Guliver´s Travels: Book & Film Adaptations
Gulliver’s Travels is a classic book written by Irishman Jonathan Swift in 1726, the book won immediate fame and has remained a favorite among both children and adults even being among the set reading books for many university literary courses.
The Story of Guliver´s Travels
Part 1: Lemuel Gulliver is shipwrecked on the island of Lilliput where the people are 6 inches tall (so here he is a giant), he pleases the court and is free to roam the land. He helps them capture their enemy’s fleet of ships but when he refuses to destroy the enemy nation of Blefuscudians he is charged with treason, escapes to Blefuscu and finds a boat which brings him home again.
Part 2: This time on his journey he is abandoned in Brodingnag where the people are giants compared to him. He is favored by the court until he tells the king of Europe and the king has him thrown in the sea in a box which eventually brings him home.
Part 3: This time Gulliver arrives on a floating island, Laputa where the people are devoted to arts and science but cannot pursue them practically so their skills are wasted. Manpower and talent is wasted by bad bureaucracy. He is taken to Balnibarbi then the island of Glubbdubdrib where he meets a magician and has philosophical discussions with him. Then it’s on to Luggnagg where he meets the Strudbrugs, people who are eternally old. He once again reaches home.
Part 4: Abandoned on a new land he meets the Houyhnhms – intelligent horses and the Yahoos – depraved human beings. Having integrated with the Houyhnhms Gulliver is seen by them to just be an intelligent Yahoo and is expelled. On returning home he finds it hard to live among the Yahoos and so he keeps to himself.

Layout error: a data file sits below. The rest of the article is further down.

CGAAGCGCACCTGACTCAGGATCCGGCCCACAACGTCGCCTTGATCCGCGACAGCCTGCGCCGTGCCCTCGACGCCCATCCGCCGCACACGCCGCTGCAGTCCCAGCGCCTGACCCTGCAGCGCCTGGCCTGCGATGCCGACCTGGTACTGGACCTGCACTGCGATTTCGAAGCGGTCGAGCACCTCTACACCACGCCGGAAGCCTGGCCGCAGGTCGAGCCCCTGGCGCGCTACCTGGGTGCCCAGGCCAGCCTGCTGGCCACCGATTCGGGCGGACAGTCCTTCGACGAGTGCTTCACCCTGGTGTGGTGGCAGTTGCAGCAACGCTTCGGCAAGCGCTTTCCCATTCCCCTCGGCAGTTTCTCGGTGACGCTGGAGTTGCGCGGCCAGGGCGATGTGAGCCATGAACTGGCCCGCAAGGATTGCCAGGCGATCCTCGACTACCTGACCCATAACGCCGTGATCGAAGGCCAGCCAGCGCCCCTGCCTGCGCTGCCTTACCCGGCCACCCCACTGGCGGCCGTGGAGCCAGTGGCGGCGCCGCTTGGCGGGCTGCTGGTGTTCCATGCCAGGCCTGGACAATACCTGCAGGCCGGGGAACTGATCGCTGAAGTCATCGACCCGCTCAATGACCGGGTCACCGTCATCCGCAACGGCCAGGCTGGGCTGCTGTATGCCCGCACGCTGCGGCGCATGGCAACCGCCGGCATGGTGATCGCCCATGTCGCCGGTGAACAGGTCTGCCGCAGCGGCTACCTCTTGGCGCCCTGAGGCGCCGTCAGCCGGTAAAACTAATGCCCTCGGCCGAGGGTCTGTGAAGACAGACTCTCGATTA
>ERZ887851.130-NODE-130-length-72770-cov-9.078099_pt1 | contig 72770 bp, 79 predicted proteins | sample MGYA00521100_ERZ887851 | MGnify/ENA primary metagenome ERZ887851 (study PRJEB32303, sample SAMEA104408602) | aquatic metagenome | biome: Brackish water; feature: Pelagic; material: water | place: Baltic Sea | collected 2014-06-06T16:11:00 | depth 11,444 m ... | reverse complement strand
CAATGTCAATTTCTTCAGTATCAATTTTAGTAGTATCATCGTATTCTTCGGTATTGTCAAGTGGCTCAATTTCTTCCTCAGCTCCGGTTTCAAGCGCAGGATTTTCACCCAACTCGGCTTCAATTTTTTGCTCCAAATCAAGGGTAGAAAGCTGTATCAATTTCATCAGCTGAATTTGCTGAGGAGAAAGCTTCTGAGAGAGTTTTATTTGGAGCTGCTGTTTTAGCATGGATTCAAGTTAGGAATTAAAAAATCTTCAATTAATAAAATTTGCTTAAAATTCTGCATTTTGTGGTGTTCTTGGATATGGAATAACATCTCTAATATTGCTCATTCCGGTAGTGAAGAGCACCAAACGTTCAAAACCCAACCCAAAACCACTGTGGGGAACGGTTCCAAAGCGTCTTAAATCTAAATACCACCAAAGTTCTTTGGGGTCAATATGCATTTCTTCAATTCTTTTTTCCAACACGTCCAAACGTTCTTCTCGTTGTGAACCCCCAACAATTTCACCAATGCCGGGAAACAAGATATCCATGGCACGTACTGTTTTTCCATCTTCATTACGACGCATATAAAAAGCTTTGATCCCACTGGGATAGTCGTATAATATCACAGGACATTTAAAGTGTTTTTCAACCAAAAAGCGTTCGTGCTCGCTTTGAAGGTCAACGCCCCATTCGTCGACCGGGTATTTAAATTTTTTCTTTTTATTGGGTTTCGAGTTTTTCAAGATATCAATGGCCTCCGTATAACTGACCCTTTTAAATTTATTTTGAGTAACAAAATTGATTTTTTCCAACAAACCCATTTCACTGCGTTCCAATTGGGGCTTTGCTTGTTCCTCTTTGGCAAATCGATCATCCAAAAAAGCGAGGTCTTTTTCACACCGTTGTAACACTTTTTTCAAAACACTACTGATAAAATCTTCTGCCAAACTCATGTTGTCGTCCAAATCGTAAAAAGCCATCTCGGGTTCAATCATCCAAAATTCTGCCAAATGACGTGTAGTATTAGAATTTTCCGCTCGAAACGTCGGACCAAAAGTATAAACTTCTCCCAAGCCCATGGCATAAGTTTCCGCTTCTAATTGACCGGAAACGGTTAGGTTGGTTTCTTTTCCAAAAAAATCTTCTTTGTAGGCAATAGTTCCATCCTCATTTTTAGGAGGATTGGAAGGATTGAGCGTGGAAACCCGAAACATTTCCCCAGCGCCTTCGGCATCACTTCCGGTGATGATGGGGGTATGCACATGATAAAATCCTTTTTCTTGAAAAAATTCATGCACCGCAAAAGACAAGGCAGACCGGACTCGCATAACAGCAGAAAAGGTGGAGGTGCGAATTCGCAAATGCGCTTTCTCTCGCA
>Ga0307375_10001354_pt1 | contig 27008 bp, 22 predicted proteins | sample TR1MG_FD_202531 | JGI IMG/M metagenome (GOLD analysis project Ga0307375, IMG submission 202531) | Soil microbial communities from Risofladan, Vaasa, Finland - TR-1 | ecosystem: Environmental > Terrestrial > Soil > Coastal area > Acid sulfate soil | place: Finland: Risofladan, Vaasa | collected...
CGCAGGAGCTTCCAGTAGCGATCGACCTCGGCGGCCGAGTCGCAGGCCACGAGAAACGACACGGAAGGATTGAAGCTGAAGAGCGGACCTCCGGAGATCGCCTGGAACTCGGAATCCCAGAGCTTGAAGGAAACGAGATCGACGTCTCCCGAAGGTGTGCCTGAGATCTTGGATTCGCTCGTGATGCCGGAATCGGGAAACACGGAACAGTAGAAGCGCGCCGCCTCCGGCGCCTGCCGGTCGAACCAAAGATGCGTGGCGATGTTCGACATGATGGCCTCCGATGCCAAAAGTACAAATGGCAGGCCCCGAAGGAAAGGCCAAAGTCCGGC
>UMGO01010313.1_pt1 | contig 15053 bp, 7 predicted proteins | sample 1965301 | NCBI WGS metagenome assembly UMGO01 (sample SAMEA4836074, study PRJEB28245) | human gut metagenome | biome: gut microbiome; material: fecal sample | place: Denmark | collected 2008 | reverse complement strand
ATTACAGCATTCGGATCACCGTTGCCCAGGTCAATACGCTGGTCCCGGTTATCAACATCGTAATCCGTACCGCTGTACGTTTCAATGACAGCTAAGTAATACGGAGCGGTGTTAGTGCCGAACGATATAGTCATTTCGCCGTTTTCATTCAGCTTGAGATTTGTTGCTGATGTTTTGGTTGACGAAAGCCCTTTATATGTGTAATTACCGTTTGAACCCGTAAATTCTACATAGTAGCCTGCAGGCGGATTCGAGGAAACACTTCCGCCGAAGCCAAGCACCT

The Book’s Social Significance
What made this book which appeared to be a children’s fantasy adventure book become so renowned was its subtle (actually not so subtle) social satire of human nature and also its satire of the literary genre the “traveler’s journal”.
Through the book Swift points out faults in the European government of the time, human inability to reconcile differences between faiths and nations and he comments on whether man is basically good or evil. Because the later parts of the book are more complex and laden with social comment the section on Liliput is the most popular and often sold as a separate volume.
Several of the words from the book have made their way into common English lexicon like “Liliputian” meaning small and “Yahoo” meaning someone a little rough around the edges!
1939 – Max Fleischer’s: A film very loosely based on the first part of the book and one of the first films using cel-animation.
1960 – The Three Worlds of Gulliver: A film adaptation using special stop-motion animation effects, staring Kerwin Mathews and telling a version of part one of the book.
1970 – Case for a Rookie Hangman: A Czech film version taking a satirical stab at Communism.
1977 – Gulliver’s Travels: a Richard Harris adaptation using actors and animation.
1996 – Gulliver’s Travels: A TV adaptation with Ted Danson giving a version close to the original book’s plot.
2010 – Gulliver’s Travels: A modern comedy film adaptation with Jack Black in including all the fun parts of the book and excluding the later parts of the book.